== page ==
from The American Heritage® Dictionary of the English Language, 5th Edition.
- noun Chiefly British Any of various thrushes, especially a song thrush.
- noun A machine formerly used for spinning fibers such as cotton or wool.
from The Century Dictionary.
- noun A thrush; especially, the song-thrush or mavis, Turdus musicus. See
thrasher, and cut under thrush.
- noun A machine for spinning wool, cotton, etc., from the rove, consisting of a set of drawing-rollers with bobbins and fliers, and differing from the mule in having the twisting-apparatus stationary, and also in that it twists and winds simultaneously and continuously.
from the GNU version of the Collaborative International Dictionary of English.
- noun (Zoöl.) The song thrush. See under
- noun A machine for spinning wool, cotton, etc., from the rove, consisting of a set of drawing rollers with bobbins and flyers, and differing from the mule in having the twisting apparatus stationary and the processes continuous; -- so called because it makes a singing noise.
- noun [Prov. Eng.] the missel thrush.
from Wiktionary, Creative Commons Attribution/Share-Alike License.
- noun A
- noun A machine for
spinningwool, cotton, etc., from the rove, consisting of a set of drawing rollers with bobbinsand flyers, and differing from the mulein having the twisting apparatus stationary and the processes continuous; -- so called because it makes a singing noise.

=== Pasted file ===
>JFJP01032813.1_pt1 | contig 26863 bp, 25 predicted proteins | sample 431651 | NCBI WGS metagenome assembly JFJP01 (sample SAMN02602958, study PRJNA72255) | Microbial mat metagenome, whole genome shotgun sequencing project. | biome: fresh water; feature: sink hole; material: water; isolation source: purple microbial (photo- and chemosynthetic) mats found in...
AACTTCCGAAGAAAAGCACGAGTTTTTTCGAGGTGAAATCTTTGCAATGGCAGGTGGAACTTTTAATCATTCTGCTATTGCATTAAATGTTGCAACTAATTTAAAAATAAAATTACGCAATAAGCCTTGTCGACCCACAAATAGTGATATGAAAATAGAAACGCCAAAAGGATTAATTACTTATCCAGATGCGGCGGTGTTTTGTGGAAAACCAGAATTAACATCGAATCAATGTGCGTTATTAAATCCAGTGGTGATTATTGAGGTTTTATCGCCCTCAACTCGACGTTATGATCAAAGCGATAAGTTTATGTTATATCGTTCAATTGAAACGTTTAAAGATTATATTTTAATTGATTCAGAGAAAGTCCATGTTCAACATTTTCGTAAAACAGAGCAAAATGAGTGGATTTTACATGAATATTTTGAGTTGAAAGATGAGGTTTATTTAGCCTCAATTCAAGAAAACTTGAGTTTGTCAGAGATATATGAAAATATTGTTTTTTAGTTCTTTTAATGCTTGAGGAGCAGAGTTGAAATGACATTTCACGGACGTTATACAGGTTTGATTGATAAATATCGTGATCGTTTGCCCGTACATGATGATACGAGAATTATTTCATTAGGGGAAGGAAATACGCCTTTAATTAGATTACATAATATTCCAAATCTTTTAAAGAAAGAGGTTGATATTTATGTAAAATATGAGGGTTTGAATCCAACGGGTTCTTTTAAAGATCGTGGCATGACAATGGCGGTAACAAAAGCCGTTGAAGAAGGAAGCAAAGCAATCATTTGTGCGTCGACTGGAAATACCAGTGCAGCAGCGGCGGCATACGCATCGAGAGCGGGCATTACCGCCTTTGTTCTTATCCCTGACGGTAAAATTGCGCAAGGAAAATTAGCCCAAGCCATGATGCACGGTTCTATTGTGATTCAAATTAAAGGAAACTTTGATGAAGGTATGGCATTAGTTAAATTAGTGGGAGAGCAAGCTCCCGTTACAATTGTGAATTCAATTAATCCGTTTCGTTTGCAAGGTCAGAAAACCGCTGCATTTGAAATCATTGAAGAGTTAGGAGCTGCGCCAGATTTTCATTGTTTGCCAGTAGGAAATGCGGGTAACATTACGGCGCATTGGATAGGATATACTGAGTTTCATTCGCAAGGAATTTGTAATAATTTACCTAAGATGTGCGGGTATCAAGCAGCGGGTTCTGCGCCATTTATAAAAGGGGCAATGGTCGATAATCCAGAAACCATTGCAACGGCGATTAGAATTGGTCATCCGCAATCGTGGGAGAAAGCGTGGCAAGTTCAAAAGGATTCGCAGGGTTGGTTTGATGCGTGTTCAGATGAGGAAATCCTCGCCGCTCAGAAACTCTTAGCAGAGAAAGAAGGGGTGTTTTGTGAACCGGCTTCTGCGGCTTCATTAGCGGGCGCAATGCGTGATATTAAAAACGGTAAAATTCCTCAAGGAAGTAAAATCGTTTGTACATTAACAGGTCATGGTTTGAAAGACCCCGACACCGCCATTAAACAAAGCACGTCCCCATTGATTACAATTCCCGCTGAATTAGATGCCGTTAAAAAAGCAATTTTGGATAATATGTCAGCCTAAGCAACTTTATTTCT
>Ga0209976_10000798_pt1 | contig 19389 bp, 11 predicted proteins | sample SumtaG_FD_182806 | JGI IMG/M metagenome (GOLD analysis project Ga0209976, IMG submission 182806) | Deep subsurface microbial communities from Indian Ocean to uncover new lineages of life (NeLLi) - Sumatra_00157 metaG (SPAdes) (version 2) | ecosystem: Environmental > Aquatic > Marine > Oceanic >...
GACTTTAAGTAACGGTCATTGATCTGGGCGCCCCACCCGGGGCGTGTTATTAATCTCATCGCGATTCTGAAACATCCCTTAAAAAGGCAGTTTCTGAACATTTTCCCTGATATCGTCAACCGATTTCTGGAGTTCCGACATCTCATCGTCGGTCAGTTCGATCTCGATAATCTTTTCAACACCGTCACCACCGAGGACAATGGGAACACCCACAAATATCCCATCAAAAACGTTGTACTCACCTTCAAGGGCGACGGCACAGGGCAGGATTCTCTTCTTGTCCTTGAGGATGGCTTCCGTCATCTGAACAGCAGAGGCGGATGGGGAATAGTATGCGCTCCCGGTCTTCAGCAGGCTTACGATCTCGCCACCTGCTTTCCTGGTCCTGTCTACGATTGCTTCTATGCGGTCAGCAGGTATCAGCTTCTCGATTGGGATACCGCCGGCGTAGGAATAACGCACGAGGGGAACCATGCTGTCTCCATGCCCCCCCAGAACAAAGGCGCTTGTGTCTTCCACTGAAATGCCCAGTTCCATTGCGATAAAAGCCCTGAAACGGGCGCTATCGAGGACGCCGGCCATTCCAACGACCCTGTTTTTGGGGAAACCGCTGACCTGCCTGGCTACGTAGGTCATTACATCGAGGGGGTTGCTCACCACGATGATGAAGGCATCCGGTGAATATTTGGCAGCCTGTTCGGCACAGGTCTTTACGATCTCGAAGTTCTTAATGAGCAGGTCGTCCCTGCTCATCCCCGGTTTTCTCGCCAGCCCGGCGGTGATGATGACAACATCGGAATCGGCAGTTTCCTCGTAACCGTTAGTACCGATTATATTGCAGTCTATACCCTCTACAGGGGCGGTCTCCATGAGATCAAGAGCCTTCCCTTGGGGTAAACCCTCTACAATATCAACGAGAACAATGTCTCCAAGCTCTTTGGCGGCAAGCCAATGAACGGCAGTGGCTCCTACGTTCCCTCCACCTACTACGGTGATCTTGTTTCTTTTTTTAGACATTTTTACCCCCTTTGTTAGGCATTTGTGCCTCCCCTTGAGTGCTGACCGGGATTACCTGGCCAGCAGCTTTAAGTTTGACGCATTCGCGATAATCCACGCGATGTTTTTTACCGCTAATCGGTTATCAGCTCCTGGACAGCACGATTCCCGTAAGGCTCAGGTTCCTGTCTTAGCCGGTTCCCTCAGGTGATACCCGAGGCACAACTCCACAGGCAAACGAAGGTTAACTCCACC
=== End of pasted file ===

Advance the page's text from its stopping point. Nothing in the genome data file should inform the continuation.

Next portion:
from WordNet 3.0 Copyright 2006 by Princeton University. All rights reserved.
- noun common Old World thrush noted for its song
- noun a spinning machine formerly used to twist and wind fibers of cotton or wool continuously
from The American Heritage® Dictionary of the English Language, 4th Edition
from Wiktionary, Creative Commons Attribution/Share-Alike License
The black oaks jostle and the mistletoe puts up its mitts to vie for the sweet-throated throstle where the black oaks jostle over a back fence and vie for the sweet-throated throstle, seeming no less tense over a back fence than the chestnuts dishing the dirt, seeming no less tense than so many introverts, than the chestnuts dishing the dirt down by the water cooler.
She stepped ashore straightway, and looked up the land and to the right hand and the left, and saw at once that it was indeed the Isle of Queens, and the house stood trim and lovely as of old time; then she longed somewhat to tread the green meadow a little, for yet young was the day, and she saw nought stirring save the throstle and a few small beasts.
Just what one learned from the linnet and the throstle was never disclosed by Wordsworth but that was probably because their lessons were ineffable, like the Beatific Vision.
A jolly old throstle is singing away in the elm which overhangs the parson's gate.
Where the cotton trade, even with all Arkwright and Crompton's inventions of mule and throstle frames, and the steam-engine wonders of Watt, but for the importation tax of 87 per cent with which the cotton manufactures of
The _throstle_, the _red-wing_, and the _fieldfare_, which migrated in March, now return; and the _ring-ouzel_ arrives from the Welsh and Scottish Alps to winter in more sheltered situations.
The throstle and the red-wing are delicate eating.
The blackbird and the throstle a-praising Queen and King:
This applies particularly to the blackbird and throstle.
Where the throstle is singing, and reindeer are roaming.